Trevor Noah’s Moment of Zen

trevor noah
It wasn’t a secret that Noah struggled to balance his other endeavors with shooting a talk show in New York four nights a week. Photo: Kevin Winter/Getty Images
Matthew Belloni
October 2, 2022

Trevor Noah surprised Paramount Global C.E.O. Bob Bakish, Noah’s key producers, his staff, and even some of his own representatives by announcing his exit from The Daily Show at the end of Thursday’s taping. What’s more surprising, I learned this weekend, is that Noah actually had lunch with Chris McCarthy, president and C.E.O. of MTV Entertainment Group—who, with oversight of Comedy Central, is Noah’s boss—the day before the announcement, and Noah didn’t even suggest he might be quitting.

That’s one way to avoid leaks, I guess, though it certainly left Paramount executives scrambling to articulate what happened to their network’s marquee late-night star, on its flagship franchise that, while declining in linear ratings, still generates millions in high-C.P.M. ad revenue, does well on Paramount+, and is huge on social. It’s a big loss.

As I mentioned Thursday, money is always a factor in these situations, and Noah makes millions as a top-grossing touring comic, with lucrative specials like the one he filmed Friday in Toronto for Netflix. But it’s not like there was bad blood at Comedy Central. McCarthy and Noah have had a good relationship and a pretty open dialogue, according to two sources close to the show. (Comedy Central and Noah’s reps declined to comment.)

According to one well-placed source, when McCarthy gained oversight of the network in 2019, there were two years left on Noah’s eight-figure-a-year deal. McCarthy quietly extended it three additional years, with a series of options potentially going through 2025. The most recent two-year option was triggered by McCarthy this past June, which should have taken Noah through the 2023-24 season. (There was a one-year option left after that, which I’m told McCarthy likely would have picked up as well.) As is customary, the deal included pay increases with each pickup, so Noah ultimately would have been paid in the same neighborhood as his late-night peers in broadcast TV.  

But it wasn’t a secret that Noah, who was already rich and a big star in his native South Africa when he joined The Daily Show in 2014 as a correspondent, struggled to balance his other endeavors with shooting a talk show in New York four nights a week. In fact, during the lunch last week, and at a separate dinner during the summer, McCarthy had discussed with Noah possible ways to make The Daily Show’s schedule less onerous. Options included shooting four episodes in three days, or having certain correspondents take over nights here and there. Remember, The Daily Show went on a summer hiatus in 2021; Jimmy Kimmel has taken the past few summers off, and that didn’t stop ABC from re-upping him another three years. These late-night guys are valuable faces of their networks beyond just the shows they host, and given the declining TV ecosystem, it’s really hard to make new stars.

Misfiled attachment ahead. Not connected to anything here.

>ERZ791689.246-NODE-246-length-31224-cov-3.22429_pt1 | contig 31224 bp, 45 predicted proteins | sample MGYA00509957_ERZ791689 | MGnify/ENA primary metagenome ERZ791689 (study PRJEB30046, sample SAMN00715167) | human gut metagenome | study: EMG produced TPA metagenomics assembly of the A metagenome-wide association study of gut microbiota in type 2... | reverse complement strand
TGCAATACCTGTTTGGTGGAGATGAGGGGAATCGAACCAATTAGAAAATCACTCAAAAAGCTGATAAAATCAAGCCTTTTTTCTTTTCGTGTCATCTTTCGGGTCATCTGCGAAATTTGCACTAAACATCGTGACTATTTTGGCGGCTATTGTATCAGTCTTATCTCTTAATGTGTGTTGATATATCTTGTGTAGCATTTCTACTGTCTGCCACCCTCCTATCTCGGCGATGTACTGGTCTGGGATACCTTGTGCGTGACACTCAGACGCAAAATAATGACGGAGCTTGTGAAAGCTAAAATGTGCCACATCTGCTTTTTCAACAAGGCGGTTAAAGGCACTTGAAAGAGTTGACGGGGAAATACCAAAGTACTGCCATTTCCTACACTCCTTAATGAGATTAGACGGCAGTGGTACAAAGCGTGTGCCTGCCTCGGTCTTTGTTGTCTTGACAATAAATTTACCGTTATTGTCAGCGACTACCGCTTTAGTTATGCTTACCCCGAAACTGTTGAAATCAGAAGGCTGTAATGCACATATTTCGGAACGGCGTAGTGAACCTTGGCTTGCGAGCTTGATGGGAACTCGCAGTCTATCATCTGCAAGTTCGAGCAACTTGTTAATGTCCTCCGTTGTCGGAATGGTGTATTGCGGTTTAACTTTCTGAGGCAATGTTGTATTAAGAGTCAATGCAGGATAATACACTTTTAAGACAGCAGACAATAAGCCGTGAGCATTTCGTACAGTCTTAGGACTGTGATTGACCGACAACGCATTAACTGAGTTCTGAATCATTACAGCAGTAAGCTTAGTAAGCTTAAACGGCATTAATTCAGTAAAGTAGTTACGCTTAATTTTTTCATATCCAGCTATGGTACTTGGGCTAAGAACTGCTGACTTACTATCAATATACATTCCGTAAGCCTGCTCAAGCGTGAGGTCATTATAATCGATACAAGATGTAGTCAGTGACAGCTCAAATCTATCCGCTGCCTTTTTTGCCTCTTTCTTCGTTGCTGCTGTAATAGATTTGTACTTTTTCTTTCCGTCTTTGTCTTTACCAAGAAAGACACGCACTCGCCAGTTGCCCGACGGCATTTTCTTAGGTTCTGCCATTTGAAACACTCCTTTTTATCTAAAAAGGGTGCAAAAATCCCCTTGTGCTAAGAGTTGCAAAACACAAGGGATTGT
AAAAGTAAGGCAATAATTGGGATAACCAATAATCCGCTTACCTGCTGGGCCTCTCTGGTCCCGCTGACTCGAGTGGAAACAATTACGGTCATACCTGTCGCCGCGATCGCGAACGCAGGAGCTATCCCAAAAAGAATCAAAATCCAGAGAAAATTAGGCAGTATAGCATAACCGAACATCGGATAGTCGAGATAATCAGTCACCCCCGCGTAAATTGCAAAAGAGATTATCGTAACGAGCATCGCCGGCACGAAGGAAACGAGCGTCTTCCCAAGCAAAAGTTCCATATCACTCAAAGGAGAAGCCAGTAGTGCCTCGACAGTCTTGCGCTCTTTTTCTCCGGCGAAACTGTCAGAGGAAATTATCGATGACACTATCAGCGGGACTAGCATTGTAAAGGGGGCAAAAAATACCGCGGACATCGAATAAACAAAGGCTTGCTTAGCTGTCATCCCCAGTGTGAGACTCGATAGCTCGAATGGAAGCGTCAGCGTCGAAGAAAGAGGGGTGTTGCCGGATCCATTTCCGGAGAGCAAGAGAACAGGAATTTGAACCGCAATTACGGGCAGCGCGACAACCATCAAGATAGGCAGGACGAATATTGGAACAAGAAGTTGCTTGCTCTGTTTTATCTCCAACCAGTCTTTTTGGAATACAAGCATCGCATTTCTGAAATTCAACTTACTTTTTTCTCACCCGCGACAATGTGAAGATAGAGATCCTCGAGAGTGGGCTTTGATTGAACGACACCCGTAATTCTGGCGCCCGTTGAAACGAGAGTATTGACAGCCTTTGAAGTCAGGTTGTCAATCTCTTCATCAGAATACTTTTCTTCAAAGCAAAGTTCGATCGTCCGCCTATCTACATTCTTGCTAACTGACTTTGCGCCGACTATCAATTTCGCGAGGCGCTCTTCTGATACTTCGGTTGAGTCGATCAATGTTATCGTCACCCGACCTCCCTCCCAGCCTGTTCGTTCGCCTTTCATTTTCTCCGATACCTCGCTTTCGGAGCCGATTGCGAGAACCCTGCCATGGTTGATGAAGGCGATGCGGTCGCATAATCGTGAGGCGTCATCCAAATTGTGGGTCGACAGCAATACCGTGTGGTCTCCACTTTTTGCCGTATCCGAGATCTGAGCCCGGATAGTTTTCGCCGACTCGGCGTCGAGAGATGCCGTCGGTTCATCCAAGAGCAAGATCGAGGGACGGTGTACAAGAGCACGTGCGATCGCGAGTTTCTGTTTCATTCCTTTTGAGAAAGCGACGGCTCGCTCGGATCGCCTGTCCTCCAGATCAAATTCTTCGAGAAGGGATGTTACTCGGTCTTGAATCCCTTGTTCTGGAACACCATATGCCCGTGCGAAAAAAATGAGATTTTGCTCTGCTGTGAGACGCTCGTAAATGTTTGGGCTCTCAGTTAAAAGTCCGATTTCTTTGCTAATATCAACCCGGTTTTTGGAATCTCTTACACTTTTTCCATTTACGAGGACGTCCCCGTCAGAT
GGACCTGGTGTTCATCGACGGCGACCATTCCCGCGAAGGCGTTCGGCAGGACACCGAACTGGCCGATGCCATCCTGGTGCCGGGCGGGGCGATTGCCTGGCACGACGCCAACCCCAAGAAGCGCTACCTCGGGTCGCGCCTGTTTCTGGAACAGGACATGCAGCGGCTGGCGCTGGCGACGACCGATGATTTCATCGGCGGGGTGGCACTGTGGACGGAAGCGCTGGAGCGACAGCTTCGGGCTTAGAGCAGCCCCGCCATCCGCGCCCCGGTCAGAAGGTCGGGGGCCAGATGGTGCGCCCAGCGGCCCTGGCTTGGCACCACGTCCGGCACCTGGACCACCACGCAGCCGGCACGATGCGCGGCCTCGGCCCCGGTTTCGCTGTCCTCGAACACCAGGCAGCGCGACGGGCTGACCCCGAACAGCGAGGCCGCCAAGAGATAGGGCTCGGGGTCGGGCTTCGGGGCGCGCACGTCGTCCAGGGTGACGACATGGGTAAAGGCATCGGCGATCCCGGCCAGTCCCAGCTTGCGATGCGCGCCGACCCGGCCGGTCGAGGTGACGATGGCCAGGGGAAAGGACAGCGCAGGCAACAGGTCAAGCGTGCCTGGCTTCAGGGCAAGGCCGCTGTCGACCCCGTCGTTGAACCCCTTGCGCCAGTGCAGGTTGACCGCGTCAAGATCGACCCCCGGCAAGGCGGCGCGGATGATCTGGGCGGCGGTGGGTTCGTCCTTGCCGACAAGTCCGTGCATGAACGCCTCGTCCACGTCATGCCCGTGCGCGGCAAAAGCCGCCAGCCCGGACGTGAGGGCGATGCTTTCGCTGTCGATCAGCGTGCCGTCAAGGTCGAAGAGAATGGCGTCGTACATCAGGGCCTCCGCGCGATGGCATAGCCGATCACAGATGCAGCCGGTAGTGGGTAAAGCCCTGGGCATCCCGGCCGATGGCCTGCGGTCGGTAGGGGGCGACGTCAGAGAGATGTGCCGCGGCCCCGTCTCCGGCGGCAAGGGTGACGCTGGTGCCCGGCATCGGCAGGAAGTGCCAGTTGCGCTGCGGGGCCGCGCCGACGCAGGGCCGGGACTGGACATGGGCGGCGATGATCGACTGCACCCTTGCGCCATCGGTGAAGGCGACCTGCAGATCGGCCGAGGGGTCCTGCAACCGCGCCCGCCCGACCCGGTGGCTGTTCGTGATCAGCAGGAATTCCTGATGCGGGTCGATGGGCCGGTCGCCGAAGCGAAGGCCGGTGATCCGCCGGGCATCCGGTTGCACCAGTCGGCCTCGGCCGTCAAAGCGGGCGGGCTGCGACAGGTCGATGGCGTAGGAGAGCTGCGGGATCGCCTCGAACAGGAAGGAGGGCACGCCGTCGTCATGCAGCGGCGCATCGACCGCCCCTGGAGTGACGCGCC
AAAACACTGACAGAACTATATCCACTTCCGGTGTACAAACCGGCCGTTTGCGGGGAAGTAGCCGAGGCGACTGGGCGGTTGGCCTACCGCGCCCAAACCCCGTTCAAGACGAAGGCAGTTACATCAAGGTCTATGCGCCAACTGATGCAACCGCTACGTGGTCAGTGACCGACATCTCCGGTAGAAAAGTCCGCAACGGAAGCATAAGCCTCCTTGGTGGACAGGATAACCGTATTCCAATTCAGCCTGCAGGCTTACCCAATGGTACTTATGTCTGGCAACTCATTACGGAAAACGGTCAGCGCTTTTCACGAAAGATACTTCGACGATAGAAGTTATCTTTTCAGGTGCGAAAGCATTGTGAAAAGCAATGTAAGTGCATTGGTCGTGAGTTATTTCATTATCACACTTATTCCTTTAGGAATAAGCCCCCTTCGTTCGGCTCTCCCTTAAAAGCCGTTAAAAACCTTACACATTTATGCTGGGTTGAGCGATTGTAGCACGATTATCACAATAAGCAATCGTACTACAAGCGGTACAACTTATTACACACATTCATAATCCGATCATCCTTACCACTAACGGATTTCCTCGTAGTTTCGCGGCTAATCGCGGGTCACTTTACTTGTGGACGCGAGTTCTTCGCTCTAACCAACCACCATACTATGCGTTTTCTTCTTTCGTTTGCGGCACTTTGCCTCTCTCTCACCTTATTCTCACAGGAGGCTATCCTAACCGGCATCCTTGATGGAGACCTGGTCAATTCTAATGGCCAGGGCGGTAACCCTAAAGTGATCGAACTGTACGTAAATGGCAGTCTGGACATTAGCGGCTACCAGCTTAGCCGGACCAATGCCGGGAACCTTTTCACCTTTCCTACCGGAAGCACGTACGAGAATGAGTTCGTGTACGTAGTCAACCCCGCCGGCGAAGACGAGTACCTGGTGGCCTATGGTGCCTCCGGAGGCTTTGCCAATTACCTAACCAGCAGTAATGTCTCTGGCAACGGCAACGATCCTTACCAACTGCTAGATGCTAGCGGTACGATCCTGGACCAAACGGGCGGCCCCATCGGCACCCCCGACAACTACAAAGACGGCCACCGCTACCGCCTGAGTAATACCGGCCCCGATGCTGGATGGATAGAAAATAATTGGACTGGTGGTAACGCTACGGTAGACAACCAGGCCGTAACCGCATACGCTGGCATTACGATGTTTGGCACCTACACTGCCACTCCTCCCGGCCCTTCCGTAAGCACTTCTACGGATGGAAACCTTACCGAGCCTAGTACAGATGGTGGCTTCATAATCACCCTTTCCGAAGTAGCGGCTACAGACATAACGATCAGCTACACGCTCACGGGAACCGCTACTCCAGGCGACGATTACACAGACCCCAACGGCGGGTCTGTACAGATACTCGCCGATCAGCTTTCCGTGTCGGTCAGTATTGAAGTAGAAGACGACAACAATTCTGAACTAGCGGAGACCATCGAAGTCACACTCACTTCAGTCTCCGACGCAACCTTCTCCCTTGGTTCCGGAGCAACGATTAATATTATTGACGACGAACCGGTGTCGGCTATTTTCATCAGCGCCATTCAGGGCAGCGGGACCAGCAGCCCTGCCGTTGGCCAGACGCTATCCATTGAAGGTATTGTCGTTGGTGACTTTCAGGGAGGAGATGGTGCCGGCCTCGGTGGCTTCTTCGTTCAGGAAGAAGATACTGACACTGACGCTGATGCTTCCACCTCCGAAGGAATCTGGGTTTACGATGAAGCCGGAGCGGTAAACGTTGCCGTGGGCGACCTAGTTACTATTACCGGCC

So, if Noah was under contract, why would McCarthy let him go? Good luck keeping a big star against his will, especially if Noah’s agency, CAA, gets involved. Plus, McCarthy is still in business with Noah on a production joint venture to adapt his bestselling memoir Born a Crime as a film, another animated film, a podcast, as well as other TV stuff. The company’s late (and litigious) owner Sumner Redstone might have disagreed, but if you’re in McCarthy’s chair these days, you express your disappointment that Noah is quitting and take the high road for the good of the remaining relationship. That’s what happened.

The Daily Show franchise will continue, but its economics are likely to change significantly. As my Puck partner Dylan Byers noted on Friday, the eight-figure late-night host increasingly doesn’t match the new economics of the late-night business, and with the recent exits of Conan O’Brien, Samantha Bee, Desus & Mero, and, next year, James Corden, it’s pretty clear that beyond this current generation of hosts, late-night is a contracting genre.

Still, Daily Show is a big platform, and through it, Noah became a household name in the U.S., hosting the Grammys and the White House Correspondents Dinner. So McCarthy’s phone was said to be blowing up on Friday with pitches for Noah’s replacement. (God bless agents.) Ronny Chieng, Roy Wood Jr. and other names have spilled out—personally, I’d love to see Jena Friedman get the job—but Noah isn’t leaving until later this season. McCarthy and Noah’s manager, Norm Aladjem, began discussing the transition timeline this weekend, I’m told, and it’ll likely happen at the end of December or early 2023, after the midterm elections and once a successor is found. “In time, we will turn to the next chapter of The Daily Show and all of our incredible correspondents will be at the top of that list,” a Comedy Central rep told me today in a statement. “Until then, we are focused on celebrating Trevor and thanking him for his many contributions.”

That’s the high road in a tough situation.  

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